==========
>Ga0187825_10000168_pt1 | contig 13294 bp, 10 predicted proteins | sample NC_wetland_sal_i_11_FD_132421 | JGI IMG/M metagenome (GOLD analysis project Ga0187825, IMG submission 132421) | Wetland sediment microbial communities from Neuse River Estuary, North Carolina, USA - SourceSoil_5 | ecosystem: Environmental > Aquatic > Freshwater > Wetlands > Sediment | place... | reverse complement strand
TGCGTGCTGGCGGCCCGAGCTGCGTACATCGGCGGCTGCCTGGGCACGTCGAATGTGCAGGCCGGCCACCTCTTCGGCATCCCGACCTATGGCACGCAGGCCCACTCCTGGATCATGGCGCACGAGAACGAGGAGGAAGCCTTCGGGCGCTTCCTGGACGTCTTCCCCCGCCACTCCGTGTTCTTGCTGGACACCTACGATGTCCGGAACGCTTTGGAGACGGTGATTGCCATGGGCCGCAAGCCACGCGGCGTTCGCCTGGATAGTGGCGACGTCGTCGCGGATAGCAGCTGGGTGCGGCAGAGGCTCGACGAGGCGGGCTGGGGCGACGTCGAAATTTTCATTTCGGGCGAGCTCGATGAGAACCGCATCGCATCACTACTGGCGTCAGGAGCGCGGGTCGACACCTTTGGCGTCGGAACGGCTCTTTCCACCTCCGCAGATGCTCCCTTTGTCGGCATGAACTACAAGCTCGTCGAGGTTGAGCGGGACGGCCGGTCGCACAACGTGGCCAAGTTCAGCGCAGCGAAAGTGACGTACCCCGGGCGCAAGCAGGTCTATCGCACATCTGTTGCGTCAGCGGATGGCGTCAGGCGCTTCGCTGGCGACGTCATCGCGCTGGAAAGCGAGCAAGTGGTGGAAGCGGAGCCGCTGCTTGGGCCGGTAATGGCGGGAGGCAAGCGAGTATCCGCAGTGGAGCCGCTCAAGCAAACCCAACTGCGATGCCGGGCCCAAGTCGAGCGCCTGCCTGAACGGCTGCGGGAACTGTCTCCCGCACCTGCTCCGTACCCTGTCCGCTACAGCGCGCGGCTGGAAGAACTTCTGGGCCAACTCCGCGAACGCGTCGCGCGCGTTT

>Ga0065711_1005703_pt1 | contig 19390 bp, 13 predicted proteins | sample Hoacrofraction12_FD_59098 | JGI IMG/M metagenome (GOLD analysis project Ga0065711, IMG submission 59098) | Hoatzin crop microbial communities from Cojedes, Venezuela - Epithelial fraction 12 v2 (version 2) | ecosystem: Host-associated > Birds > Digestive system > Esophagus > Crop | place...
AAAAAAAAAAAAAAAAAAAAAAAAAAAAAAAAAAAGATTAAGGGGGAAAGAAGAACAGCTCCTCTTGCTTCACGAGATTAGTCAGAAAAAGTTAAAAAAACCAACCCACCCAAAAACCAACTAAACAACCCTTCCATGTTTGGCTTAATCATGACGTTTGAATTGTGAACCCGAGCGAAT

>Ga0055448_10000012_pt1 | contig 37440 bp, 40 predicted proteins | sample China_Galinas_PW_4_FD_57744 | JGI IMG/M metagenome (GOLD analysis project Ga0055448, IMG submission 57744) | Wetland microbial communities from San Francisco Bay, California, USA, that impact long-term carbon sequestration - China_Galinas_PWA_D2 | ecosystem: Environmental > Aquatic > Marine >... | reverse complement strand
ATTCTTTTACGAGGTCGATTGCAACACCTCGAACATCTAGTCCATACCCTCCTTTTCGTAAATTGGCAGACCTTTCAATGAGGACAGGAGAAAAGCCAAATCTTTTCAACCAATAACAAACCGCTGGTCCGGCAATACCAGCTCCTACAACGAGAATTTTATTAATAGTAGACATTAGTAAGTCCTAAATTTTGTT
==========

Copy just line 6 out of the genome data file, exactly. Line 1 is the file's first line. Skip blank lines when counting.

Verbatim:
ATTCTTTTACGAGGTCGATTGCAACACCTCGAACATCTAGTCCATACCCTCCTTTTCGTAAATTGGCAGACCTTTCAATGAGGACAGGAGAAAAGCCAAATCTTTTCAACCAATAACAAACCGCTGGTCCGGCAATACCAGCTCCTACAACGAGAATTTTATTAATAGTAGACATTAGTAAGTCCTAAATTTTGTT